“No one would say it was a good night for the prospects of Medicaid expansion,” said Joan Alker, executive director of the Center for Children and Families at Georgetown University.
Alker said the playing field for Medicaid expansion didn’t shift dramatically. “The debate continues to be within the Republican party – with more pragmatic Republicans saying yes and ideologues driving the opposition. So what happens next is a good test case to see how Republicans will resolve these internal tensions.”
Even if Democrats had been victorious in governor races, they still faced a long shot getting Medicaid expansion through Republican-controlled legislatures. The one exception was Maine, where Gov. Paul LePage, who was re-elected, has five times vetoed efforts by his state’s Democratic-controlled legislature to expand the program.
In Florida, Republican Gov. Rick Scott has supported Medicaid expansion, but has done little to persuade state lawmakers to extend the program to 850,000 residents.
If Democratic challenger Charlie Crist had won, he would have faced strong opposition in the Republican-dominated state House, said Sean Foreman, associate professor of political science at Barry University in Miami Shores. “Scott’s victory means Medicaid expansion is dead the next four years,” he said.
The future of Arkansas’ “private option” Medicaid expansion could be in trouble with the election of Republican Asa Hutchinson as governor and GOP gains in the state House and Senate. Hutchinson replaces Democratic Gov. Mike Beebe, who had championed the state’s expansion plan and who was barred by term limits from running.
Hutchinson has not taken a position on the program, saying he will assess its costs and benefits to “determine whether the program should be terminated or continued.” Arkansas’ expansion is vulnerable because by law, the legislature must reauthorize it every year with a 75 percent majority.
Since the Supreme Court made Medicaid expansion an optional part of the Affordable Care Act, 27 states and Washington, D.C. have extended the program to individuals with incomes under $16,100. While most of those states expanded eligibility at the beginning of 2014, Michigan and New Hampshire came on later this year and Pennsylvania’s expansion will start in January.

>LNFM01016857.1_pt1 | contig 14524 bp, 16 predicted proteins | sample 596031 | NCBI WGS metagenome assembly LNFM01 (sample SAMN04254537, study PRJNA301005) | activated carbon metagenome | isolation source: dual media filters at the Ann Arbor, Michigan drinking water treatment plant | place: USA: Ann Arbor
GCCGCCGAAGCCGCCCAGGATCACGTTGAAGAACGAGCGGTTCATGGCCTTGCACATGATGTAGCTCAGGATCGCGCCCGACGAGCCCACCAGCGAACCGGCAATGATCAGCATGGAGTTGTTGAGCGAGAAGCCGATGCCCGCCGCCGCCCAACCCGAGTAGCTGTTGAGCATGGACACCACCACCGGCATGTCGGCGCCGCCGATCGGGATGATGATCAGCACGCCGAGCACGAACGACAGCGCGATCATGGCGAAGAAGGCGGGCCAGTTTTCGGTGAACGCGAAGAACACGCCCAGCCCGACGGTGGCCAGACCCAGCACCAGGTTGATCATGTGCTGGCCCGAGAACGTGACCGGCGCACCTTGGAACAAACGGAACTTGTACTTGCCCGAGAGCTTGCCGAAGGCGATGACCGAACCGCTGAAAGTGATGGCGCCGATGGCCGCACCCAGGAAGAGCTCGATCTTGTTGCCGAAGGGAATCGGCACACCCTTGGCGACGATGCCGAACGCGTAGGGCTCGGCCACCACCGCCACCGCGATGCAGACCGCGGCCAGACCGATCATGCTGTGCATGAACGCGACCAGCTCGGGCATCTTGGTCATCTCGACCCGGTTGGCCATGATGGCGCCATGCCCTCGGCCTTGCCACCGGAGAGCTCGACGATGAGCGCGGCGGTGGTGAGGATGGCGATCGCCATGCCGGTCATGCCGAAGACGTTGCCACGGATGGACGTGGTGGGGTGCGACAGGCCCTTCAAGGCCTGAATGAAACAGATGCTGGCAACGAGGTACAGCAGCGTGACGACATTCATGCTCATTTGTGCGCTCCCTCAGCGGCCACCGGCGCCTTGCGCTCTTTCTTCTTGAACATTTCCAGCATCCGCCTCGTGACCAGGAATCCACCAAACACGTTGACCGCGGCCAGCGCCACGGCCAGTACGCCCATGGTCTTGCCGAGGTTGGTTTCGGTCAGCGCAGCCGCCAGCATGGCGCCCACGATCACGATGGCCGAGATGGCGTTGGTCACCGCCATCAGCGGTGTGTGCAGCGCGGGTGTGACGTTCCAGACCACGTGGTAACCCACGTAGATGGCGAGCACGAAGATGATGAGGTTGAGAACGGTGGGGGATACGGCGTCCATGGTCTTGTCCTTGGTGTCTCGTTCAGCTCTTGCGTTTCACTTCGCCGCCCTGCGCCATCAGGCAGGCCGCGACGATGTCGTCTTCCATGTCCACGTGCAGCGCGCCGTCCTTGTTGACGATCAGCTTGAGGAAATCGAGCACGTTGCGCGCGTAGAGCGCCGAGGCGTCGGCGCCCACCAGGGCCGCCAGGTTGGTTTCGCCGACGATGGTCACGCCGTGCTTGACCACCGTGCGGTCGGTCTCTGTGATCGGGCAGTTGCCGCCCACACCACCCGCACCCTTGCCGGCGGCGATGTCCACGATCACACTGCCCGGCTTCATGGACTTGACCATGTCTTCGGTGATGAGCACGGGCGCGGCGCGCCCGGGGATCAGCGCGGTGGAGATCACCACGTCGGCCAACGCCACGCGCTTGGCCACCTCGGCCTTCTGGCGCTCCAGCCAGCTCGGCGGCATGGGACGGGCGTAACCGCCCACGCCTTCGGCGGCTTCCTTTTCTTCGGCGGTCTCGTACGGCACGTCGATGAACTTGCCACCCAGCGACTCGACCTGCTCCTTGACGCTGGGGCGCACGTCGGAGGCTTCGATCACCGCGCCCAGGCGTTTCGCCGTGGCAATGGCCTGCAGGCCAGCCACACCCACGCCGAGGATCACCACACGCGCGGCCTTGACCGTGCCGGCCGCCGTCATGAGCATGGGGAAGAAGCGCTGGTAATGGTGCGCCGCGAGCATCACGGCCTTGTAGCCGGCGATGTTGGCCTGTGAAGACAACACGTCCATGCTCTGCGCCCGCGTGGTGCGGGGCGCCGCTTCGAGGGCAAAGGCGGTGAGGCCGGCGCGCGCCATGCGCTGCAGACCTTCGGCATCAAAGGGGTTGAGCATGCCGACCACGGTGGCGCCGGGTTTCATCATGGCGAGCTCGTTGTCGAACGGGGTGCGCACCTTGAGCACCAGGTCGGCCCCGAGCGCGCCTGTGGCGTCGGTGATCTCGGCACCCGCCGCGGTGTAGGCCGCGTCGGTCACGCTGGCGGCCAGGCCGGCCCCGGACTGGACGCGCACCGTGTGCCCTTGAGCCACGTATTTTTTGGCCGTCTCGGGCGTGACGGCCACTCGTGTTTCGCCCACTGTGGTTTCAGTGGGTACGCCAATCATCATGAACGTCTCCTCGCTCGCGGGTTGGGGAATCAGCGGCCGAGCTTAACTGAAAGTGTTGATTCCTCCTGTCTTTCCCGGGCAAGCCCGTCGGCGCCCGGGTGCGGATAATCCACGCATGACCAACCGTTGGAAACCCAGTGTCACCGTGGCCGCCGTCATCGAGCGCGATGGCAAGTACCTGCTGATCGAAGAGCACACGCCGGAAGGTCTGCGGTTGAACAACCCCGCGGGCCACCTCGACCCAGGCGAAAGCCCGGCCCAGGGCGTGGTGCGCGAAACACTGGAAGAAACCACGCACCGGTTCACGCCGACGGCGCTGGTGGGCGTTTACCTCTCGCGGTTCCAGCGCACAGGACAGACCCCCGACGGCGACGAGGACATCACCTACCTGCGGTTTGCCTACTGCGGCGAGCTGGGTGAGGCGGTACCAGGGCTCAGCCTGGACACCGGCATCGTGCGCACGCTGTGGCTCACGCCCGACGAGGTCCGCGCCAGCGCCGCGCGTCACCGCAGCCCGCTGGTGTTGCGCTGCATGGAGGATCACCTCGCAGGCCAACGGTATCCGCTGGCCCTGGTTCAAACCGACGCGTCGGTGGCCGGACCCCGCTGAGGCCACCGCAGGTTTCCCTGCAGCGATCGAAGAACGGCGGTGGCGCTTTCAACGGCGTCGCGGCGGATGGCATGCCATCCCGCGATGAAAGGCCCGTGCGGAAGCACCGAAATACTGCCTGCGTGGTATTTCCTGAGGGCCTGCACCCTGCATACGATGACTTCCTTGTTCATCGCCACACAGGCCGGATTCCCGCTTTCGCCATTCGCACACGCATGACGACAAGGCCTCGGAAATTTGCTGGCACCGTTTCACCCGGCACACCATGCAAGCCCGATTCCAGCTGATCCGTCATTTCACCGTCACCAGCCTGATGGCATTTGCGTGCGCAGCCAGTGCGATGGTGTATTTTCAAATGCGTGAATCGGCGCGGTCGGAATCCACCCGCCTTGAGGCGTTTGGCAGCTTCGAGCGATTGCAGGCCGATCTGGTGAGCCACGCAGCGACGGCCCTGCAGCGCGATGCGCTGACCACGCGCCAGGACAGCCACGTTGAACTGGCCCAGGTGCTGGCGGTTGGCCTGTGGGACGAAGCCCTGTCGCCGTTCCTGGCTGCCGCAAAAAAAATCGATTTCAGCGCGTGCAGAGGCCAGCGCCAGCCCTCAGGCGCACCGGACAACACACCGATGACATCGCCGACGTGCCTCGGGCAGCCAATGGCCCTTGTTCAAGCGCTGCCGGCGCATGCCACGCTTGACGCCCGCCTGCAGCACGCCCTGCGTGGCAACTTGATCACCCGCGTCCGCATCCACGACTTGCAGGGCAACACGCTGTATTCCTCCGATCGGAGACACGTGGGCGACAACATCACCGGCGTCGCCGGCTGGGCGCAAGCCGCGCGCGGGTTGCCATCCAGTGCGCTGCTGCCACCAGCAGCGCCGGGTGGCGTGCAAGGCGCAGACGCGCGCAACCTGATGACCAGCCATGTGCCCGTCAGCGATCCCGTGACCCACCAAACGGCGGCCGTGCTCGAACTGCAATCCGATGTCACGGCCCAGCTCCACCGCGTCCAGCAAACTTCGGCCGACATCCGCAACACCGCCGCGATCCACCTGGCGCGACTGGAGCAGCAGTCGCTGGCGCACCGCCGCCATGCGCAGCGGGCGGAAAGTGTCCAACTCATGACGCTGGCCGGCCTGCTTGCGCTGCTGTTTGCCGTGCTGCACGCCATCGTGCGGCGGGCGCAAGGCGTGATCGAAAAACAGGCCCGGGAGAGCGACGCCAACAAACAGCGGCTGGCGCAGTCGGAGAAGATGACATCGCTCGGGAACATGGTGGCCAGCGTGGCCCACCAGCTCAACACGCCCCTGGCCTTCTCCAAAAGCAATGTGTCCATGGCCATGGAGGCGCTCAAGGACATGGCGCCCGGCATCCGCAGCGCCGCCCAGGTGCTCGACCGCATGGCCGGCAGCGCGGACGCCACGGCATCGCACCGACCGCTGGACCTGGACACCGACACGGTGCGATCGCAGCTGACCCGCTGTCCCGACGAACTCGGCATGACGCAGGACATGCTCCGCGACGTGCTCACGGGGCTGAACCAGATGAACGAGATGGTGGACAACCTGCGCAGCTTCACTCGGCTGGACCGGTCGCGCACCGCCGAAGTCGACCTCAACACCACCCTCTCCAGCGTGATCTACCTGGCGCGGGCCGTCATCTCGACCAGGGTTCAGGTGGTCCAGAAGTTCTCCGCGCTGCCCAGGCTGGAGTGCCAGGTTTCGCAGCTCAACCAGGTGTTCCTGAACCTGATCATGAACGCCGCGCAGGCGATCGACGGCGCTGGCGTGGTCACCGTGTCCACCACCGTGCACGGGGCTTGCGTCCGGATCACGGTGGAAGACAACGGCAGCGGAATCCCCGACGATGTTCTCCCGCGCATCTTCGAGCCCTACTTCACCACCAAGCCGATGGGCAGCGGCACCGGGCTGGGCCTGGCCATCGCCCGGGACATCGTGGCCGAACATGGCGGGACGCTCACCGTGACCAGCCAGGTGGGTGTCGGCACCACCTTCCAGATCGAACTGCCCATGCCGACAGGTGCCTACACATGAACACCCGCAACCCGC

Nationally, Medicaid enrollment has increased by more than 8 million people since last October and has been seen as the biggest factor in reducing the number of uninsured Americans by about 25 percent this year.
State lawmakers have sometimes blocked Medicaid expansion even with a supportive executive. In 2013, Democrat Terry McAuliffe had campaigned on expanding Medicaid, but after he was elected Virginia governor he was unable to persuade state lawmakers who demanded the program be reformed first.
Caroline Pearson, vice president of consulting firm Avalere Health, said expansion advocates will turn their attention to Utah, whose Republican governor hopes to take a plan to the GOP-controlled legislature, and Wyoming, where Gov. Matt Mead, also a Republican, has expressed interest in widening eligibility for Medicaid. Indiana is also negotiating with the Obama administration to expand Medicaid.
Pearson argued that Arkansas lawmakers are unlikely to unravel that state’s Medicaid expansion, which has helped more than 60,000 gain coverage. “It is incredibly difficult to take benefits away from state residents once they have been granted,” she said.
Sara Rosenbaum, professor of health policy at George Washington University, said it’s hard to tell how big an impact the election will have. “One possibility is that now that a bitterly contested election is over, the governors may be open to discussion,” she said.
Alarmed by a report a decade ago that one of its airbags had ruptured and spewed metal debris at a driver in Alabama, the Japanese manufacturer Takata secretly conducted tests on 50 airbags it retrieved from scrapyards, according to two former employees involved in the tests, one of whom was a senior member of its testing lab.